Three time machines in one infinitesimal speck of space and time! Tsk. Of course, a coincidence is possible—but hardly likely.
They just don’t make them like they used to. The multi-episode story structure used by Doctor Who allowed quite a bit of flexibility when planning a season, and while most stories of the First Doctor’s era fit into the standard four-episode format, one story in particular stretched the limits: Terry Nation and Dennis Spooner’s twelve-episode epic “The Daleks’ Master Plan” (Story Production Code V), which first aired in weekly installments from November 13, 1965 through January 29, 1966. Nothing like it had been seen in Doctor Who before. Except, um, Terry Nation’s “The Chase” and “The Keys of Marinus,” six-episode stories from which the structure of “The Daleks’ Master Plan” is cribbed.
Both “The Chase” and “The Keys of Marinus” feature whirlwind tours of disparate locations, either climactic extremes (jungles, deserts, acid oceans) or quasi-realistic settings played for laughs (top of the Empire State Building, an animatronic house of horrors). So too with “The Daleks’ Master Plan”—the deserts of ancient Egypt; the lush jungle of planet Kembel; the swamps of planet Mira; northern England at Christmas; the, ah, manicured cricket lawns of The Oval; and 1920’s Hollywood are all stops for the TARDIS in this story. And why does the TARDIS flit from place to place? Because it’s being chased through time and space, not just by Daleks (as in “The Chase”) but by the Mark IV TARDIS of the Meddling Monk, also known as “The Time Meddler,” because, as a Dennis Spooner creation, he’s of course in this one, too. Can’t let Nation and his Daleks have all the fun.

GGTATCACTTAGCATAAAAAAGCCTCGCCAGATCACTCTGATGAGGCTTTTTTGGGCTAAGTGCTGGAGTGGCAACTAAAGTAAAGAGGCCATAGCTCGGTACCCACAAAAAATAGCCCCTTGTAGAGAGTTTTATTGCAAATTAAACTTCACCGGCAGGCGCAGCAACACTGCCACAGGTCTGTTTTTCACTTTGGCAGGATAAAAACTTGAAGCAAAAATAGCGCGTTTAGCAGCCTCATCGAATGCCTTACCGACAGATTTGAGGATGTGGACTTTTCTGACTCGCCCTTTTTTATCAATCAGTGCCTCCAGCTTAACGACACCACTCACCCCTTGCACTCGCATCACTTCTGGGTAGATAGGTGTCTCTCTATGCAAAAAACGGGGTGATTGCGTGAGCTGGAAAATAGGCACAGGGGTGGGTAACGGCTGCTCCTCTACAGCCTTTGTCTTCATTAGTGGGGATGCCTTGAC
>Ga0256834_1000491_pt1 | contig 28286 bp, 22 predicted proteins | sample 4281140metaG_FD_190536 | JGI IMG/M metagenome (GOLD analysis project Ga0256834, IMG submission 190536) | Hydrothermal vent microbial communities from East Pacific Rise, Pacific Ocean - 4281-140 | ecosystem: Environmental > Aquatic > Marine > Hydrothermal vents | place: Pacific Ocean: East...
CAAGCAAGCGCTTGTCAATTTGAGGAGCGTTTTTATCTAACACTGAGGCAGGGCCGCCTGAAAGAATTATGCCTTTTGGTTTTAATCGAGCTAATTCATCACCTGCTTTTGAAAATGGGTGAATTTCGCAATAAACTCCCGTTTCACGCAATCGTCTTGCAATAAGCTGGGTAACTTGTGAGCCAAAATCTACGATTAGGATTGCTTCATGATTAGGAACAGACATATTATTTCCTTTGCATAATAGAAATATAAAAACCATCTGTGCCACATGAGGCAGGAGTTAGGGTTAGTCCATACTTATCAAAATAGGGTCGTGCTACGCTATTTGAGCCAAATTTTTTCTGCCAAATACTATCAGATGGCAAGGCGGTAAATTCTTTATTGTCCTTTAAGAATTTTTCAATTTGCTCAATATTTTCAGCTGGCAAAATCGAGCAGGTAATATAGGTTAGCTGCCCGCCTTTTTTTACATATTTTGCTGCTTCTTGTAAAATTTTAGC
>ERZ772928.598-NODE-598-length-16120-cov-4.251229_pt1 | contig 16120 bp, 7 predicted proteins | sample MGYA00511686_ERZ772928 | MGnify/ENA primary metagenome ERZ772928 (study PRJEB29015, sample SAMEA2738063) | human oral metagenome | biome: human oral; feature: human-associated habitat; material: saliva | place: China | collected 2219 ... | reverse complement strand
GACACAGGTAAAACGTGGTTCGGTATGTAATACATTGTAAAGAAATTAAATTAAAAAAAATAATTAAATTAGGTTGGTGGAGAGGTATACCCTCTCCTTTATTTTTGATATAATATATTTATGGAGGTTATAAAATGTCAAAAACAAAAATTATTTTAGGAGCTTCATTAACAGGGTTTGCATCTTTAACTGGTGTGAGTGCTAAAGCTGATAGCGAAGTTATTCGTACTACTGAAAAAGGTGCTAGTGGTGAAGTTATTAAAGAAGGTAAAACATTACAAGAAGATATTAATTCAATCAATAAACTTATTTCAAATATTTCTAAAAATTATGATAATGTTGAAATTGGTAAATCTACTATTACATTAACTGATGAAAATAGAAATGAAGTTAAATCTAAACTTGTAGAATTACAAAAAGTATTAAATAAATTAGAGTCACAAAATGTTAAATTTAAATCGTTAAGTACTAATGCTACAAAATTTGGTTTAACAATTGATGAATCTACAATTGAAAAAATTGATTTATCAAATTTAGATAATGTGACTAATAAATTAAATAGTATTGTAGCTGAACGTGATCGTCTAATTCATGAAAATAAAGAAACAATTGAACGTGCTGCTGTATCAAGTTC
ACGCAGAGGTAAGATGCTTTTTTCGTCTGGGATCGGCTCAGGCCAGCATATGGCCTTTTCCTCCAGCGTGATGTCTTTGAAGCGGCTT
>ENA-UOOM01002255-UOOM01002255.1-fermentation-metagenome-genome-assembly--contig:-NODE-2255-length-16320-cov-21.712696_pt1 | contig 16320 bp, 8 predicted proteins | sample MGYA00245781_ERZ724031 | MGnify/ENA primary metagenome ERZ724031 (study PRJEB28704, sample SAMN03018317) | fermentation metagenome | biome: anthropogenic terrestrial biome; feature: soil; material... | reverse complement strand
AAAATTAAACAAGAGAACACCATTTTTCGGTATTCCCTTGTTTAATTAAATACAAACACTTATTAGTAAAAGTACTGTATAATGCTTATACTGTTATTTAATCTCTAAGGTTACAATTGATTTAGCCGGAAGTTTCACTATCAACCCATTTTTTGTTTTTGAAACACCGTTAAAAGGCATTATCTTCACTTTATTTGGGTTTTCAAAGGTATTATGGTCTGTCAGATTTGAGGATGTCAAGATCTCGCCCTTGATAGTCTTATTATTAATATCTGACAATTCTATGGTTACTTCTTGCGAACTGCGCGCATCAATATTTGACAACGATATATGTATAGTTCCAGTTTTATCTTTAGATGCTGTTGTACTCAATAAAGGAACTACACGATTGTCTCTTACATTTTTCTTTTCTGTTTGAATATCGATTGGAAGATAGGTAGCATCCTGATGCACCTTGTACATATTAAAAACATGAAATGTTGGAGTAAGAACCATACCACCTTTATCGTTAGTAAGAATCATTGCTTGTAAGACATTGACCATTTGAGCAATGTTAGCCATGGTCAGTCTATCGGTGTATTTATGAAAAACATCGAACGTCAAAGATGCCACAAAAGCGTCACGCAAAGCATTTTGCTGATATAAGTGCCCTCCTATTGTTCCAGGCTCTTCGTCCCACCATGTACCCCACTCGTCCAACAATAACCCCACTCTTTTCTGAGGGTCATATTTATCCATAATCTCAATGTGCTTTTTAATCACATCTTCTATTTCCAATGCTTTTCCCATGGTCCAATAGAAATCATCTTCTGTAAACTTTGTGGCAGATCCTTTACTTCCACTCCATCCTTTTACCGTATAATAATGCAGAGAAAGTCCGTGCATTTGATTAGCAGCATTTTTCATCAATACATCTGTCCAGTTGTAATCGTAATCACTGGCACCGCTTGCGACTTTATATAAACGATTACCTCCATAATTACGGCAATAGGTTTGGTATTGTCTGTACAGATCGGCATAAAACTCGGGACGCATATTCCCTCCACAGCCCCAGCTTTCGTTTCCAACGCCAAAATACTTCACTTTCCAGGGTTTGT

Still, even if we know, broadly, what to expect from a Terry Nation story, “The Daleks’ Master Plan” works, well, masterfully, with but few exceptions. The story starts somewhat slowly, with the usual Nation technobabble—in short order we are introduced to two different types of spacecraft by brand name (the Spar 7-40 and the Flipt T4) and both ultraspace and ultrasonics, neither of which get any explanation. But most importantly, we are introduced to Mavic Chen (Kevin Stoney), the idolized Guardian of the Solar System (essentially the leader of all humans), whom we quickly find to be in league with the Daleks. Why rule a mere solar system, when you can rule whole galaxies?
Meanwhile, the Doctor desperately needs medicine for a wounded Steven and lands, by happenstance, on the planet Kembel, last seen as the location of a secret Dalek base in “Mission to the Unknown.” Before long, the Doctor, Katarina (picked up in ancient Troy during “The Myth Makers“), Steven, and a headstrong Earth security agent named Bret Vyon (future Brigadier Nicholas Courtney) stumble into a conference being held by the Daleks with representatives from several different galaxies. It’s at this conference that the Daleks’ Master Plan is unveiled.
And, as with most Dalek plans, it’s actually kind of stupid.